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The Sound of a Gentle Breeze – Nineteenth Sunday in Ordinary Time

The reading from 1 Kings includes the verse that is often offered to retreatants, generally on their first day, as they move into the silence and solitude of a directed retreat.

Elijah is in a cave on Horeb, the mountain of God. Those coming on retreat are in their own cave, though one hopes that it is a comfortable room in a retreat house.

God was not in any of the dramatic or obvious places – wind, earthquake and fire. God was in the sound of sheer silence, or as some translations have it, the sound of a gentle breeze.

It don’t necessarily have to be physically silent to hear that gentle sound of God, though that usually helps. I can hear that voice of God in a noisy situation – on a busy city street or a living room with the TV blaring or in a noisy coffee shop as people chatter and the music plays and the beans are ground and as the door opens and closes.

The Psalmist today expresses an important aspect of hearing the Lord. Let me hear what God the Lord will speak, for he will speak peace to his people.

It is because God’s voice can be so silent and gentle that we need to be discerning. First of all, the most important issue to discern is whether it is God’s voice that is speaking. Or, is it the voice of what Ignatius Loyola so fondly refers to as the enemy of my human nature?

Once I know that what I am hearing or intuiting is the voice of God, I need to ponder what the message to me is saying. That’s where a spiritual director or a good listening friend comes in handy.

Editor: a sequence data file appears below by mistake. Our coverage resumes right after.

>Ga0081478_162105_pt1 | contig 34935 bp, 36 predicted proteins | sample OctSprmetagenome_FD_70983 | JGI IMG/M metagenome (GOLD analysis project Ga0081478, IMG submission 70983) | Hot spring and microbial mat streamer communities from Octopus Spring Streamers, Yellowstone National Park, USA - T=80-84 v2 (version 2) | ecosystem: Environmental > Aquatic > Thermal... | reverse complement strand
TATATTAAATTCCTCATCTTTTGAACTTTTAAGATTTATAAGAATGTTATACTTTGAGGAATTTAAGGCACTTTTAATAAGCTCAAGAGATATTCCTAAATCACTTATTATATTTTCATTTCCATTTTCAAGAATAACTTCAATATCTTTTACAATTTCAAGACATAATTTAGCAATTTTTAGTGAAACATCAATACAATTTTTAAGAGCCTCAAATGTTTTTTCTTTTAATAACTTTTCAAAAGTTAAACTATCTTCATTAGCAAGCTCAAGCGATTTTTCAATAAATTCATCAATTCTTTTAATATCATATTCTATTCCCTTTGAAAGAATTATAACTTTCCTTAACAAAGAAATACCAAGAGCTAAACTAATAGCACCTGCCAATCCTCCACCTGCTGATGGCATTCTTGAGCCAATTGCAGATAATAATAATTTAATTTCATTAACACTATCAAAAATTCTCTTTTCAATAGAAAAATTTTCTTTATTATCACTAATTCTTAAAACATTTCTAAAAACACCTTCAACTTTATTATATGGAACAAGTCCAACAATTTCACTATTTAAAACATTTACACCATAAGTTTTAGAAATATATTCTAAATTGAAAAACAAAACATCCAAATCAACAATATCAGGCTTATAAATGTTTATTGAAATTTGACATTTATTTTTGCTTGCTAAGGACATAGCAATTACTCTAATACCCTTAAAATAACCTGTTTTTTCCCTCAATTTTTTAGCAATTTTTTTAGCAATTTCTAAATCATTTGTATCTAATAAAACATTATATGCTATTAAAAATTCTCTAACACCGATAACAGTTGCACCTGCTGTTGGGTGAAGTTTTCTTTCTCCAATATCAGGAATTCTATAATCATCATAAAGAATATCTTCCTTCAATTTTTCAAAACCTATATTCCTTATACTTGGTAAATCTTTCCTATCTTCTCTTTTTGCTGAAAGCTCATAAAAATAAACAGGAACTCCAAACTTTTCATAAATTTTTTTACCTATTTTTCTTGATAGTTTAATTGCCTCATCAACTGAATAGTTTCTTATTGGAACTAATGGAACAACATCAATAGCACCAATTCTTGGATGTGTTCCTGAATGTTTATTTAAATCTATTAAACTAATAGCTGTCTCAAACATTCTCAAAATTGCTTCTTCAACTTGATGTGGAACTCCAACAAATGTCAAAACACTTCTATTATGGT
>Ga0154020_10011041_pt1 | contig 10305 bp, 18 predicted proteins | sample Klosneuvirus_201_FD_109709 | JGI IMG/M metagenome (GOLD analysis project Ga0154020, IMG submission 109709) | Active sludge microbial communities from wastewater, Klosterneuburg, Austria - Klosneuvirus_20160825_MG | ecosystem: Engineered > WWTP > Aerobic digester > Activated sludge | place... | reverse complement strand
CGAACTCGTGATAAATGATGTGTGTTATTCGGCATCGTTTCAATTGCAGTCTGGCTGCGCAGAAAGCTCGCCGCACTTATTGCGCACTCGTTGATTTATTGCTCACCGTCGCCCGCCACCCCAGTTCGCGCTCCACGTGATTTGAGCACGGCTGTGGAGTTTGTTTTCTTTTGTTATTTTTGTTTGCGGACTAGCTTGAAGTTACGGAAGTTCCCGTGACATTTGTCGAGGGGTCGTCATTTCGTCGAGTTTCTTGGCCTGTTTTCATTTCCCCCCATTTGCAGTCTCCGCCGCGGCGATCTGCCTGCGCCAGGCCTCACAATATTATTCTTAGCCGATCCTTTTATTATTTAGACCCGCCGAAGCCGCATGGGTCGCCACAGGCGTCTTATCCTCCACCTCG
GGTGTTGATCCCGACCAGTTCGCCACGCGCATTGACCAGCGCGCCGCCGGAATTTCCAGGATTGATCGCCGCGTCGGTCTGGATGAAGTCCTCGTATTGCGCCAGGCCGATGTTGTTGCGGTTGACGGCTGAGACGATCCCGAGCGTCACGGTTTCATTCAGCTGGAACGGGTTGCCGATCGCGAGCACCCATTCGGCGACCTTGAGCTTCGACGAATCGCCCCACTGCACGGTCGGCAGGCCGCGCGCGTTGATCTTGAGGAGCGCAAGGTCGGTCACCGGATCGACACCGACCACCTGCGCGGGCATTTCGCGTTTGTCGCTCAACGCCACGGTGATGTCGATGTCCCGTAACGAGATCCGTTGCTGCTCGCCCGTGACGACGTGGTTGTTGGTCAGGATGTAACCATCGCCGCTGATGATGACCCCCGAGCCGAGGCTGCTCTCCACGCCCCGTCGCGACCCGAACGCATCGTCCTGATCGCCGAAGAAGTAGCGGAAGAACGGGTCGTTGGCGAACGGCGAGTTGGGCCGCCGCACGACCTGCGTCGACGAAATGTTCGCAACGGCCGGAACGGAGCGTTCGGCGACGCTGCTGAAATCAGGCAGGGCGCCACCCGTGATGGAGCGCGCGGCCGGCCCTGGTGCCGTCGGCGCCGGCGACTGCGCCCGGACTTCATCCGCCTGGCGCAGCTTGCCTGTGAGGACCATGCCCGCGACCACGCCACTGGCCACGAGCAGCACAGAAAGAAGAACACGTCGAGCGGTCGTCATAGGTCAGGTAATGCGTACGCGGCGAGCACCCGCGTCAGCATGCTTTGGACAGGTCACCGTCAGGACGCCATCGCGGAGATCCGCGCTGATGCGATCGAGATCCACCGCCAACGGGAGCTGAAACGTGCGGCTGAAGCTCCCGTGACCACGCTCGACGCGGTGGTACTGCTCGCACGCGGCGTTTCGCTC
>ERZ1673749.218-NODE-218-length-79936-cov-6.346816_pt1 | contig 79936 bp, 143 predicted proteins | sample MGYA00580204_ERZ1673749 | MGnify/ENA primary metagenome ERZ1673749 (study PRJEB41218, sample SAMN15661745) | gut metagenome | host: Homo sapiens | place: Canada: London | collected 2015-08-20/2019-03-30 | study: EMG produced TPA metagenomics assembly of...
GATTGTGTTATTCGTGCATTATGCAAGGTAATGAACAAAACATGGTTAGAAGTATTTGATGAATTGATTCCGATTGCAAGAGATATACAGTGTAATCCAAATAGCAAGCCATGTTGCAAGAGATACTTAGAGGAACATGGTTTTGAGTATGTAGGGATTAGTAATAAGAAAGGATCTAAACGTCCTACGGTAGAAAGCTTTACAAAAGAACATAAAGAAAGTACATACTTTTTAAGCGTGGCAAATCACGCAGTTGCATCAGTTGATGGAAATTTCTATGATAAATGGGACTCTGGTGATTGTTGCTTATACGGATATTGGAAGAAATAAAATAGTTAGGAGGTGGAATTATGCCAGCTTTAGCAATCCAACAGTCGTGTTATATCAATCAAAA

The director or friend won’t give the answer about what God is saying – or, at least, they shouldn’t offer an answer. That is to interfere with the sacred relationship between the Creator and the creature.

The hope is that your listener will help to raise clarifying questions, to help you to discern the voice of God in your own life situation.

Prayer is so important as a tool of that discernment. Jesus himself offers a good example. In today’s Gospel from Matthew, the feeding of the crowd is followed by Jesus going up the mountain by himself to pray.

Afterward, Jesus is present to the disciples in their fear on the sea. They had already been dealing with the high winds and now they saw Jesus walking towards them on the sea. They thought they were seeing things.

Jesus says, take heart, it is I; do not be afraid. That is what he is saying to us in our prayer, even if a decision is required from us. Do not be afraid!

That message to resist fear is crucial. How often do we hear the voice of God and want to act on it, but we get cold feet. Peter offers a good illustration. He is fearful, and he falters – isn’t he always fearful! – but Jesus keeps calling and calming him.

That’s our story. We are all Peter. We all know fear. But we also know that still and small and silent voice of God. Let’s be attentive for it!